"I replied, 'I have the remedy, Mr. President, which has not yet been stated; and it is the most important suggestion of my visit to you. And I think it is just what is required to complete the prestige of the Union army. I propose, sir, an army of blacks, commanded entirely by black officers, except such whites as may volunteer to serve; this army to penetrate through the heart of the south, and make conquests, with the banner of Emancipation unfurled, proclaiming freedom as they go, sustaining and protecting it by arming the emancipated, taking them as fresh troops, and leaving a few veterans among the new freedmen, when occasion requires, keeping this banner unfurled until every slave is free, according to the letter of your proclamation. I would also take from those already in the service all that are competent for commission officers, and establish at once in the South a camp of instructions. By this we could have in about three months an army of forty thousand blacks in motion, the presence of which any where would itself be a power irresistible. You should have an army of blacks, president Lincoln, commanded entirely by blacks, the sight of which is required to give confidence
"This,' replied the president, 'is the very thing I have been looking and hoping for; but nobody offered it. I have thought it over and over again. I have talked about it; I hoped and prayed for it; but till now it never has been proposed. White men couldn't do this, because they are doing all in that direction now that they can; but we find, for various reasons, it does not meet the case under consideration. The blacks should go to the interior, and the whites be kept on the frontiers.'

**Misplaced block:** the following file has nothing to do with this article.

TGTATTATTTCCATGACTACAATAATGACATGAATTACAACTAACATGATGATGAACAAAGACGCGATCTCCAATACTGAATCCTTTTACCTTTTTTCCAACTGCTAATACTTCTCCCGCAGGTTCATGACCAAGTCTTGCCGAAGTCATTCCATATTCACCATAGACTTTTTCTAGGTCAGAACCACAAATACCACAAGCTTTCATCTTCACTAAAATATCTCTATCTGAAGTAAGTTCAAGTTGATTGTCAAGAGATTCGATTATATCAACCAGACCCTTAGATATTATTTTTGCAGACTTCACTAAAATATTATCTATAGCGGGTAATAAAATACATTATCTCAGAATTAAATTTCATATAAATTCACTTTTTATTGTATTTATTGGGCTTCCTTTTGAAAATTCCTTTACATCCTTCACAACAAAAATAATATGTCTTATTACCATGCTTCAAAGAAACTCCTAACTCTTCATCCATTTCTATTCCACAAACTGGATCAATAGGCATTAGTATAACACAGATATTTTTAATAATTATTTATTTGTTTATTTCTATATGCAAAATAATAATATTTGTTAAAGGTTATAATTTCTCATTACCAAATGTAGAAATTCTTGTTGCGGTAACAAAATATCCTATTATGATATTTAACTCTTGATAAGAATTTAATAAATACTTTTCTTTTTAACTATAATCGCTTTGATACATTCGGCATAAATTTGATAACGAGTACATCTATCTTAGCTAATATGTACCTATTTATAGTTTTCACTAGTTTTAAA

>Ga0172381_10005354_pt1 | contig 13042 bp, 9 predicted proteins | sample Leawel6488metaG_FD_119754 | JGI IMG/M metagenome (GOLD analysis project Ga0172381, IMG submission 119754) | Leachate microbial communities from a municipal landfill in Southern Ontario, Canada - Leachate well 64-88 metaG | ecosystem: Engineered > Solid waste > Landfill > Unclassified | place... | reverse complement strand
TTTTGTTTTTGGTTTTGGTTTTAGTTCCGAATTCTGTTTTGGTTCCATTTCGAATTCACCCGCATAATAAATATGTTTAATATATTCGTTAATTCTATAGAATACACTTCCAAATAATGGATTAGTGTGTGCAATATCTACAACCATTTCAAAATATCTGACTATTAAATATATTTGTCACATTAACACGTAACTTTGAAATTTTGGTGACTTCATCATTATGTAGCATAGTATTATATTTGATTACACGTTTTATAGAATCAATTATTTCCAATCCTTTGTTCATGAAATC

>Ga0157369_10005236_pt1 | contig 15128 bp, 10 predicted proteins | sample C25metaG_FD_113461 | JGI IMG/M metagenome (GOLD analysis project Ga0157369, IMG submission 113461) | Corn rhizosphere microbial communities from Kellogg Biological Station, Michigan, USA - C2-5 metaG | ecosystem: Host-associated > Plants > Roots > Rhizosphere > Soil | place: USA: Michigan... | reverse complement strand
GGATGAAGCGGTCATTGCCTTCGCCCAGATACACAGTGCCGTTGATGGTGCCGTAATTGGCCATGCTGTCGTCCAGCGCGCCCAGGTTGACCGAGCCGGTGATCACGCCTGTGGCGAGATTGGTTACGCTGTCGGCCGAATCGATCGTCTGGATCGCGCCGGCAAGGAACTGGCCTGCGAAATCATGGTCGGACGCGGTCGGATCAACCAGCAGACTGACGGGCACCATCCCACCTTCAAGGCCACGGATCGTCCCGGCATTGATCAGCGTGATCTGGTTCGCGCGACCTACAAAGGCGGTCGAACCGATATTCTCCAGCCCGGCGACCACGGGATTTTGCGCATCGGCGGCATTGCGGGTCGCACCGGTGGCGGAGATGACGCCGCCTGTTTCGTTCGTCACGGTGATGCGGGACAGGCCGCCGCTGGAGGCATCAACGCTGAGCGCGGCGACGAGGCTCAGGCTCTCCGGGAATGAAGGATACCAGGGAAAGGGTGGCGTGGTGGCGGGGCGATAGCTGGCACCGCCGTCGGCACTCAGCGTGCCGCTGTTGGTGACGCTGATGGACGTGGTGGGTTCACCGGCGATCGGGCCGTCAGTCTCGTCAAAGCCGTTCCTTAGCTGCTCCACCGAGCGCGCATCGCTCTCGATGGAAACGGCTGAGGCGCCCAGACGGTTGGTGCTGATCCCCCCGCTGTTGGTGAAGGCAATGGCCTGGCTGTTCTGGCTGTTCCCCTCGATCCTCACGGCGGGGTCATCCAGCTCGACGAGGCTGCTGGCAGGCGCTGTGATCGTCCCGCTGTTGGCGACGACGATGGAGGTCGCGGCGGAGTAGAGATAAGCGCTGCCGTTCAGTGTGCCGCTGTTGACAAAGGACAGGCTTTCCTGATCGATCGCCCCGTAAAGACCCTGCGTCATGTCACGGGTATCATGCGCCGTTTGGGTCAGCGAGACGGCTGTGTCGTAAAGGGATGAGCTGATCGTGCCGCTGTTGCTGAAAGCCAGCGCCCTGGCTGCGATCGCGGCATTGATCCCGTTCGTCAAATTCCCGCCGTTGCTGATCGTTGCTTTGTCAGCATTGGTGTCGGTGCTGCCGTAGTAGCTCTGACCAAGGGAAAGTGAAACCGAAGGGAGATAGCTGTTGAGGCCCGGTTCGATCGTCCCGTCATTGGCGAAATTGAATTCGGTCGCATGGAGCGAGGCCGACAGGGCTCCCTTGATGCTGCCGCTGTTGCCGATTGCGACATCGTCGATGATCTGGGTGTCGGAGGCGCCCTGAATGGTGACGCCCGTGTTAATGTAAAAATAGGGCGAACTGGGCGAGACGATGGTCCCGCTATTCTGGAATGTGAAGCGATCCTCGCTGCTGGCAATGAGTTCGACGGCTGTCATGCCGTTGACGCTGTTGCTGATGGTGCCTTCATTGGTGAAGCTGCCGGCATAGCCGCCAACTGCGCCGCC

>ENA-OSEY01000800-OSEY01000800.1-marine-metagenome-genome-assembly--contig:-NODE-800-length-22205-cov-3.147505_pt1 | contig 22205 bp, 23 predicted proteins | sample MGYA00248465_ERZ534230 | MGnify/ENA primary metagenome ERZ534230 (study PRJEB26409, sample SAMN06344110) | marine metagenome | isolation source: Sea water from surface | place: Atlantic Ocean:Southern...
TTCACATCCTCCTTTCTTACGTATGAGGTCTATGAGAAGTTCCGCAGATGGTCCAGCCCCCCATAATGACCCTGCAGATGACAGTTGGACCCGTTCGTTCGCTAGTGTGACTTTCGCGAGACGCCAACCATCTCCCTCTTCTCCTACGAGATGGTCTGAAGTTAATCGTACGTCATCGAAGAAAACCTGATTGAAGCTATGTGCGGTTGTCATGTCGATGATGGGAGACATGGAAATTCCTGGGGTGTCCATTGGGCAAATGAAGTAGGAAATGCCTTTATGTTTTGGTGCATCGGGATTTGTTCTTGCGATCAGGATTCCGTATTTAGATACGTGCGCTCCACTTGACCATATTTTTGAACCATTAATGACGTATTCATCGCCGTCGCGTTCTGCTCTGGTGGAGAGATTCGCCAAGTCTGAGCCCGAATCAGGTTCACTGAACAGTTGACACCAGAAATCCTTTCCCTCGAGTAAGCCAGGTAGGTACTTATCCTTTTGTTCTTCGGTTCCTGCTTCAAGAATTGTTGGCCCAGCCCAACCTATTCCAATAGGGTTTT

"Yes, sir,' I interposed; 'they would require but little, as they could subsist on the country as they went along.'
"Certainly,' continued he; 'a few light artillery, with the cavalry, would comprise your principal advance, because all the siege work would be on the frontiers and waters, done by the white division of the army. Won't this be a grand thing?' he exclaimed, joyfully. He continued, 'When I issued my Emancipation Proclamation, I had this thing in contemplation. I then gave them a chance by prohibiting any interference on the part of the army; but they did not embrace it,' said he, rather sadly, accompanying the word with an emphatic gesture.
"But, Mr. President,' said I, 'these poor people could not read your proclamation, nor could they know anything about it, only, when they did hear, to know that they were free.'
"But you of the North I expected to take advantage of it,'he replied.
"'Our policy, sir I answered, 'was directly opposite, supposing that it met your approbation. To this end I published a letter against embarrassing or compromising the government in any manner whatever; for us to remain passive, except in case of foreign intervention, then immediately to raise the slaves to insurrection.'